Homework 8

Type classes

This homework is written in literate Haskell; you can download the raw source to fill in yourself. You’re welcome to submit literate Haskell yourself, or to start fresh in a new file, literate or not.

Please submit homeworks via the DCI submission page.

module Hw08 where

import Control.Applicative
import Data.Char

This homework will be published in two parts. Both parts are due on 2015-11-15, but the second part won’t be published until 2015-11-09.

The first part consists of three problems, all on type classes.

Second part consists of two problems: one using the material from lecture on Wednesday, one a short answer question.

Part 1

Problem 1: Eq and Show (5pts)

data ArithExp = 
    Num Int
  | Plus ArithExp ArithExp
  | Times ArithExp ArithExp
  | Neg ArithExp

Write Eq and Show instances for ArithExp.

The Eq instance should compare for structural equality—Plus (Num 5) (Num 3) == Plus (Num 5) (Num 3) yield True, but Plus (Num 5) (Num 3) == Plus (Num 3) (Num 5) yields False.

The Show instance should print as few parentheses as possible. That is, show (Plus (Num 5) (Plus (Num 6) (Num 36))) should return "5 + 6 + 36", not "5 + (6 + 36)". Similarly, show (Plus (Num 5) (Times (Num 6) (Num 36))) should return 5 + 6 * 36, because multiplication has a higher precedence than addition. But show (Times (Num 5) (Plus (Num 6) (Num 36))) should return "5 * (6 + 36)"“.

instance Eq ArithExp where
  _ == _ = undefined
instance Show ArithExp where
  show = undefined

Problem 2: Setlike (10pts)

Here is a type class Setlike. A given type constructor f, of kind * -> *, is Setlike if we can implement the following methods for it. (Recall Listlike from lecture.)

class Setlike f where
  emp :: f a

  singleton :: a -> f a

  union :: Ord a => f a -> f a -> f a
  union = fold insert

  insert :: Ord a => a -> f a -> f a 
  insert = union . singleton

  delete :: Ord a => a -> f a -> f a
  delete x s = fold (\y s' -> if x == y then s' else insert y s') emp s

  isEmpty :: f a -> Bool
  isEmpty = (==0) . size

  size :: f a -> Int
  size = fold (\_ count -> count + 1) 0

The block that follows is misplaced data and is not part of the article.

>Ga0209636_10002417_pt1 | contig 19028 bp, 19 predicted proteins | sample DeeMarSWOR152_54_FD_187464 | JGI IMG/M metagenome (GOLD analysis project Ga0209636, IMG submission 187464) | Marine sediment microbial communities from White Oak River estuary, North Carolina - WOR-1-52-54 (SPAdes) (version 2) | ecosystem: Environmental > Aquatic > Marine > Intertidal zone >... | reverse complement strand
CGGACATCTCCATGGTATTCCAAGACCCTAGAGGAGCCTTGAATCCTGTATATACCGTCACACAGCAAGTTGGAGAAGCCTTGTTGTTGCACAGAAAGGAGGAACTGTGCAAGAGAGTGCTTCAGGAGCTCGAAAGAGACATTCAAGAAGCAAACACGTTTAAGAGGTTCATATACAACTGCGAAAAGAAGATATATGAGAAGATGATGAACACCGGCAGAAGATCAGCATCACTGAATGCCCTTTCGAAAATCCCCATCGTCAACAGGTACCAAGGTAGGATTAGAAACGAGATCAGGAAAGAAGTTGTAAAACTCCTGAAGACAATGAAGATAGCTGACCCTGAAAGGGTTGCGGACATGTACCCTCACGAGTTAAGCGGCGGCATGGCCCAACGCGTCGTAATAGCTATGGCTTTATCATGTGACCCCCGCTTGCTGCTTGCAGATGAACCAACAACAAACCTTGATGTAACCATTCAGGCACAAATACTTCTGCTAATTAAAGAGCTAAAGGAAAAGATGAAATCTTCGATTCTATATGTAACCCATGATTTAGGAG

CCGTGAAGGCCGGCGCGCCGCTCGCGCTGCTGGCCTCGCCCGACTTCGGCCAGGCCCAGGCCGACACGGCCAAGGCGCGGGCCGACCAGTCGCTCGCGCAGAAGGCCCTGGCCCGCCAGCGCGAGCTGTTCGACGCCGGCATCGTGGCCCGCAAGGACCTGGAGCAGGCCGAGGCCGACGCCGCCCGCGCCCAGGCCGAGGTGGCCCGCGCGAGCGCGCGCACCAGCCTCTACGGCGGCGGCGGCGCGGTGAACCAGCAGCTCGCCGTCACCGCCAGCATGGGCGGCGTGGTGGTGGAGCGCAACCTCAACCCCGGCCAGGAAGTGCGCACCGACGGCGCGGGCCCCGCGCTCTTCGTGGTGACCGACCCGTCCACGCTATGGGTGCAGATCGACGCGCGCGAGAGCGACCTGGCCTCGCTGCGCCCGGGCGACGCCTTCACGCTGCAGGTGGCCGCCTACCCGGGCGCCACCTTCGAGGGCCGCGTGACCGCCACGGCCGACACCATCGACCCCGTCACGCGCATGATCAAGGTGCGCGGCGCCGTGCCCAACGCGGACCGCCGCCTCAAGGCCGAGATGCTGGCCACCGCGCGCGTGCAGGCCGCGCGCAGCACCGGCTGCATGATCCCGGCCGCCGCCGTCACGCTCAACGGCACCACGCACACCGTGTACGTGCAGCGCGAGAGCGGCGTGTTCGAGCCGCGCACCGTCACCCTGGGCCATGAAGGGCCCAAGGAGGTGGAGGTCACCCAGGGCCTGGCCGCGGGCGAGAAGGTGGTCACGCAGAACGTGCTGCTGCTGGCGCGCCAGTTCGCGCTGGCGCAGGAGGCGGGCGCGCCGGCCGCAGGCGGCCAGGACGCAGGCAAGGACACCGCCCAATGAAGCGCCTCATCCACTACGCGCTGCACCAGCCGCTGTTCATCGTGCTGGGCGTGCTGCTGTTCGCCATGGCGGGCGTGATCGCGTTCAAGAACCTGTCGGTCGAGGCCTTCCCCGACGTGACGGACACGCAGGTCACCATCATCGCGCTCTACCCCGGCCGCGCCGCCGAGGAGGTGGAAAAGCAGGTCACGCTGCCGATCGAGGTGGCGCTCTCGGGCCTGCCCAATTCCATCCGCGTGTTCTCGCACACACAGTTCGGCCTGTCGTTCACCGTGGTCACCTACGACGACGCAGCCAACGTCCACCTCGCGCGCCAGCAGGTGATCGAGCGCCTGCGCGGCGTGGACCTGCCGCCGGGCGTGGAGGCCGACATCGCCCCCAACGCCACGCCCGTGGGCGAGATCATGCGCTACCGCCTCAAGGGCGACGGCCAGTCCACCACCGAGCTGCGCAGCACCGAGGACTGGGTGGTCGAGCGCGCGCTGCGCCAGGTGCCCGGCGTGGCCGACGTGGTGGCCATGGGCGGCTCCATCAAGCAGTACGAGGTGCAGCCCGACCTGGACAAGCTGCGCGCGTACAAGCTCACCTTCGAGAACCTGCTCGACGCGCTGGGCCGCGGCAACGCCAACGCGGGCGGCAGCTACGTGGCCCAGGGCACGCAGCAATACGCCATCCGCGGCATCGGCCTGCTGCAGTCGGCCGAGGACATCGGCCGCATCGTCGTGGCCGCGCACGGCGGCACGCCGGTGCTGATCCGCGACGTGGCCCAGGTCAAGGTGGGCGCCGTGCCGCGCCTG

isIn :: Ord a => a -> f a -> Bool
  isIn x s = maybe False (const True) $ getElem x s

  getElem :: Ord a => a -> f a -> Maybe a

  fold :: (a -> b -> b) -> b -> f a -> b

  toAscList :: f a -> [a] -- must return the list sorted ascending
  toAscList = fold (:) []

In the rest of this problem, you’ll define some instances for Setlike and write some code using the Setlike interface. Please write the best code you can. Setlike has some default definitions, but sometimes you can write a function that’s more efficient than the default. Do it. Write good code.

Define an instance of Setlike for lists. Here’s an example that should work when you’re done—it should be the set {0,2,4,6,8}.

evensUpToTen :: [Int]
evensUpToTen = fold insert emp [0,2,4,6,8]

Here’s a type of binary trees. Define a Setlike for BSTs, using binary search algorithms. Write good code. I expect insertion, lookup, and deletion to all be O(log n).

data BST a = Empty | Node (BST a) a (BST a)

Write Eq and Show instances for BSTs. These might be easier to write using the functions below.

instance Ord a => Eq (BST a) where
  s1 == s2 = undefined
instance Show a => Show (BST a) where
  show = undefined

Write the following set functions. You’ll have to use the Setlike interface, since you won’t know which implementation you get.

fromList should convert a list to a set.

fromList :: (Setlike f, Ord a) => [a] -> f a
fromList = undefined

difference should compute the set difference: X - Y = { x in X | x not in Y }.

difference :: (Setlike f, Ord a) => f a -> f a -> f a
difference xs ys = undefined

subset should determine whether the first set is a subset of the other one. X ⊆ Y iff ∀ x. x ∈ X implies x ∈ Y.

subset :: (Setlike f, Ord a) => f a -> f a -> Bool